Hemorrhoids are swollen and irritated veins in the anus that can occur both outside and inside the anal canal. Causes of hemorrhoids range from behavior, such as straining too hard during bowel movements, to bowel problems. Hemorrhoids also are more likely to occur in pregnant women, the obese and people who engage in anal intercourse. It it thought, but less well-established, that poor fiber intake and genetics also play roles in developing the condition.
Hemorrhoids develop when undue pressure on anal veins causes blood to pool in them, creating swelling. Over time, the swollen veins expand nearby tissue, causing hemorrhoids. Improper toilet behavior is among the known causes of hemorrhoids. Straining or excessive pushing to release a bowel movement puts pressure on anal veins that can lead to hemorrhoids. Likewise, sitting too long on the toilet strains the veins.
Bowel problems also are among the causes of hemorrhoids. Constipation—irregular and difficult bowel movements—may cause hemorrhoids because the person likely strains to move his bowels. Chronic diarrhea, although the opposite problem of constipation, has a similar effect because a victim moves his bowels much more often than average. This puts pressure on anal veins, increasing the risk of developing hemorrhoids. While most short-term cases of diarrhea do not lead to hemorrhoids, even one session of overstraining with constipation can cause the condition to develop.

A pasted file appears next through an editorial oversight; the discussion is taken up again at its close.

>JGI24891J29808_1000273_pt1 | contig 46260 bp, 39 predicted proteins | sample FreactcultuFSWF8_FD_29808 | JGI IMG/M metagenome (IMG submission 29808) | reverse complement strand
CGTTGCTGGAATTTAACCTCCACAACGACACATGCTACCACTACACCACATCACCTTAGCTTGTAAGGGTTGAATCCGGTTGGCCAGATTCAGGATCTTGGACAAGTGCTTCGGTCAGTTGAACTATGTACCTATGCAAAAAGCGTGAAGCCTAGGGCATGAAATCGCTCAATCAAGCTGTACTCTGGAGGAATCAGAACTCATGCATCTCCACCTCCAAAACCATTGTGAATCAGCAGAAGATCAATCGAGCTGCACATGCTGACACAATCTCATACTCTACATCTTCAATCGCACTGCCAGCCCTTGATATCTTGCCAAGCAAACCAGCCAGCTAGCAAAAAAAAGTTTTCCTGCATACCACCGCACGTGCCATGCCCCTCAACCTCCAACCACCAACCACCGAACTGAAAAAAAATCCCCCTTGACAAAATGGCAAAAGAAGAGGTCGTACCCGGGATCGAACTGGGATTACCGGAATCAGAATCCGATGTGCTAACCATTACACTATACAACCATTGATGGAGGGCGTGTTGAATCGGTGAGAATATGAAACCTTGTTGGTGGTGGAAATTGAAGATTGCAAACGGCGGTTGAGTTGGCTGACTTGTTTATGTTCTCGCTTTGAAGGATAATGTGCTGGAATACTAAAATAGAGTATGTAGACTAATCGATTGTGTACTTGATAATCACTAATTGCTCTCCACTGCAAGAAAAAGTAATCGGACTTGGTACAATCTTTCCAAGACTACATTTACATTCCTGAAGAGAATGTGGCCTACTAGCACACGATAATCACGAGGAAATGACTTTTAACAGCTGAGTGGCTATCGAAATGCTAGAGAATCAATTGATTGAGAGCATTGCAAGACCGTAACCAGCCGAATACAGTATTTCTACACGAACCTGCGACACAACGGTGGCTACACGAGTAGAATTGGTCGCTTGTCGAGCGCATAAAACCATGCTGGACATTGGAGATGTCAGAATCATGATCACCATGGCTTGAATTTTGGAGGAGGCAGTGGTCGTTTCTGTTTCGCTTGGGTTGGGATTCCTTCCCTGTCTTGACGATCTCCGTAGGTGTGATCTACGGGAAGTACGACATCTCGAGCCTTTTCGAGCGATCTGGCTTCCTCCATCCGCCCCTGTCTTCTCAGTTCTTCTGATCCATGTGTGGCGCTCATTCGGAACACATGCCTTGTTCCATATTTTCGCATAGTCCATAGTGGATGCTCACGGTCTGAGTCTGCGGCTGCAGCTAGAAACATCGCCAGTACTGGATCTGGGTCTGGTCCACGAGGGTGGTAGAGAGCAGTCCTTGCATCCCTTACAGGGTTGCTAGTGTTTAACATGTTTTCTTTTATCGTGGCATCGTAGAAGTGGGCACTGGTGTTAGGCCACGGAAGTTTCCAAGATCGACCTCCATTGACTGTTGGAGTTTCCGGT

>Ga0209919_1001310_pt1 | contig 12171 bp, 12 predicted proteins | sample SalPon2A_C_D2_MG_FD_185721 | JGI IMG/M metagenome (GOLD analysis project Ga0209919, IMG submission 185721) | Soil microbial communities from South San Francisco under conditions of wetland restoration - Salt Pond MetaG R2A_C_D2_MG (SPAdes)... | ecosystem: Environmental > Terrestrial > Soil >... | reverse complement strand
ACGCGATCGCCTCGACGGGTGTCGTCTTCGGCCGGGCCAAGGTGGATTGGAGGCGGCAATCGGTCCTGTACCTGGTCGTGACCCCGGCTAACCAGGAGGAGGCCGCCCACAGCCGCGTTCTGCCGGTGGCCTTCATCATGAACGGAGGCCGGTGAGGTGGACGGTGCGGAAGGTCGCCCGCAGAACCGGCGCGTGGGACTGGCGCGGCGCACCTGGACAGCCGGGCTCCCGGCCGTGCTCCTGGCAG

The causes of hemorrhoids extend to excessive weight around the pelvic region as well. The weight stresses the veins in the area, making it more likely that they will swell. Pregnant women often experience hemorrhoids, especially toward the end of pregnancy, for this reason. Obese people also also are at greater risk of developing hemorrhoids. The risk increases for obese people who carry the bulk of their weight around the middle.
Anal intercourse can play a role in hemorrhoids as well. The motion may irritate anal veins and cause them to swell. A person who already has hemorrhoids may want to consider abstaining from anal sex until the condition has been treated in order to avoid further inflammation and pain.
While toilet behavior, bowel problems and weight have been pegged as known causes of hemorrhoids, there are less well-established theories. Some people believe that a diet poor in fiber can lead to the condition. Fiber helps people move their bowels, so advocates believe that a lack of the substance can cause constipation and thus hemorrhoids. Others point to genetics as a cause of hemorrhoids, arguing that weak anal veins can run in the family.
Hemorrhoid relief options vary. Some people find luck with lifestyle changes, such as exercising more, eating a healthy diet and drinking plenty of fluids. Others apply ointments to the area to reduce swelling and itchiness. A medical professional should be consulted if there is evidence of rectal bleeding or acute rectal pain.